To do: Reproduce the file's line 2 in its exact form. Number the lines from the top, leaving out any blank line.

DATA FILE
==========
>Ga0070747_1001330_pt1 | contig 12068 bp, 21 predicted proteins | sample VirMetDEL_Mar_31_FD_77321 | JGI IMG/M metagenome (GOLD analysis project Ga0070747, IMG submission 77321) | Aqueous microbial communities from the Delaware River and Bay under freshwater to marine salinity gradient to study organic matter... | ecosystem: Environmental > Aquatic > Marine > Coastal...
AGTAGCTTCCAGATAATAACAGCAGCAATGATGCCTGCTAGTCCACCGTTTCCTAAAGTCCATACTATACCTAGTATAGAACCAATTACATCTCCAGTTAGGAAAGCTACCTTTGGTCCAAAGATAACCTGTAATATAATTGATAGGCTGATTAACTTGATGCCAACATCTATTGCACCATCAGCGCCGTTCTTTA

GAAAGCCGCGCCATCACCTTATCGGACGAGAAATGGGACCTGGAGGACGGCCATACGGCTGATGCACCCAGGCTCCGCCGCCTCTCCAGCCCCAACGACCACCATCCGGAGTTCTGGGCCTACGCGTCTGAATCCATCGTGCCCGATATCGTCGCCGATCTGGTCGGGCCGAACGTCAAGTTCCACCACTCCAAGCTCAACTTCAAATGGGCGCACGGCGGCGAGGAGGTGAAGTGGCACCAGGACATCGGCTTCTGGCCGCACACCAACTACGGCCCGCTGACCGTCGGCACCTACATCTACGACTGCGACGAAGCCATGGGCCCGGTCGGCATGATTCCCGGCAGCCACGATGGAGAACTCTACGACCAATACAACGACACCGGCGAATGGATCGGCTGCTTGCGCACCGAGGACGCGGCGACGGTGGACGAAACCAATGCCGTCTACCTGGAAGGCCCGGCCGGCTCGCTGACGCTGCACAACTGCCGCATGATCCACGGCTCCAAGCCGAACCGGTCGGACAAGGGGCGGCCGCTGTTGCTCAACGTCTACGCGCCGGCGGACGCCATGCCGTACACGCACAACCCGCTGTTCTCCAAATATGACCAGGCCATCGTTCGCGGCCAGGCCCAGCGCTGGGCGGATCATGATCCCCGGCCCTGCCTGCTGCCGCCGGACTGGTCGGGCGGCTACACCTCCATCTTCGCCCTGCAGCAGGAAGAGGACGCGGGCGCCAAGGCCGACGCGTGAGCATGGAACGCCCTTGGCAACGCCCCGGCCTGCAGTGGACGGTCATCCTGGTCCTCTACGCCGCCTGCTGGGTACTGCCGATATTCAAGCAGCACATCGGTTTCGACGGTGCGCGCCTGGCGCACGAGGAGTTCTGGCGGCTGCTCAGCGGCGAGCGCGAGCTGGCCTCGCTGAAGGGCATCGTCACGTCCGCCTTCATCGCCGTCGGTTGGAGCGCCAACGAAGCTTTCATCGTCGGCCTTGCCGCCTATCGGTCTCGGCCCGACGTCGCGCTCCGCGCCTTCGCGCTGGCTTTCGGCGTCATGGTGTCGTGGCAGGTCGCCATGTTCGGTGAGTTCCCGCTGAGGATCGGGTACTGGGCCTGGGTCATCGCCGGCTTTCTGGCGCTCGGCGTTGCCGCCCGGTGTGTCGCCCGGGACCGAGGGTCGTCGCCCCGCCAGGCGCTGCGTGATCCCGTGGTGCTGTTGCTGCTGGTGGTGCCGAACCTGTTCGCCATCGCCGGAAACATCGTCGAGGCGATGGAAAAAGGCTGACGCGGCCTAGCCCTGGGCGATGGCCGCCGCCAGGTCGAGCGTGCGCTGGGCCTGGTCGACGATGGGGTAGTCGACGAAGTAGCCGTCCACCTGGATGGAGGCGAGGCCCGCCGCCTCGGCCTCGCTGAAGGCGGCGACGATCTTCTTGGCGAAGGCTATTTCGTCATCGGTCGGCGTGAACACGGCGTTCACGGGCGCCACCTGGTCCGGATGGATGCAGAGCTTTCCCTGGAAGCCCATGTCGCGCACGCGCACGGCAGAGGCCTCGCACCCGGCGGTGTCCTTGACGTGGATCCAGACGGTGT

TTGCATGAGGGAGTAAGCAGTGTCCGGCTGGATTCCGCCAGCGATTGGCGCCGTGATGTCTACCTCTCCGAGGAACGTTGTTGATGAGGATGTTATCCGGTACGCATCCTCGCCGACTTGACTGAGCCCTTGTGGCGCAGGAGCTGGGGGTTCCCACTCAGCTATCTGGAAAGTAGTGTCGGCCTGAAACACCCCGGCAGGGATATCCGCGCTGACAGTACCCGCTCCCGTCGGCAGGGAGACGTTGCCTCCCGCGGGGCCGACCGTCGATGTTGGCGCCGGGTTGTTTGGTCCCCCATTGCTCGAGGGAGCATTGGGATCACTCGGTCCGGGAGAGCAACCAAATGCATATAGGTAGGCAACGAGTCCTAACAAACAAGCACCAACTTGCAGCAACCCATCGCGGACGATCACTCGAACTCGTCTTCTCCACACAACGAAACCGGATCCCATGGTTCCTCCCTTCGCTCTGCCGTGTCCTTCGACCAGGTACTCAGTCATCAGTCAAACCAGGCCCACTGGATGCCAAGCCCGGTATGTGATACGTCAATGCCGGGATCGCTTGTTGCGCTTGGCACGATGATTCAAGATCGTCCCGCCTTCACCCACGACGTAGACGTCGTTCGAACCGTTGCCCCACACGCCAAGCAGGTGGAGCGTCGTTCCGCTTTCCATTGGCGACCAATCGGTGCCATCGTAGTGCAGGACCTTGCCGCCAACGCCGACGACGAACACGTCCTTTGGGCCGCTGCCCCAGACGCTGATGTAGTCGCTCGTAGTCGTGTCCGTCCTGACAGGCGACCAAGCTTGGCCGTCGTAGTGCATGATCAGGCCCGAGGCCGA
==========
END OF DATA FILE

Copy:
AGTAGCTTCCAGATAATAACAGCAGCAATGATGCCTGCTAGTCCACCGTTTCCTAAAGTCCATACTATACCTAGTATAGAACCAATTACATCTCCAGTTAGGAAAGCTACCTTTGGTCCAAAGATAACCTGTAATATAATTGATAGGCTGATTAACTTGATGCCAACATCTATTGCACCATCAGCGCCGTTCTTTA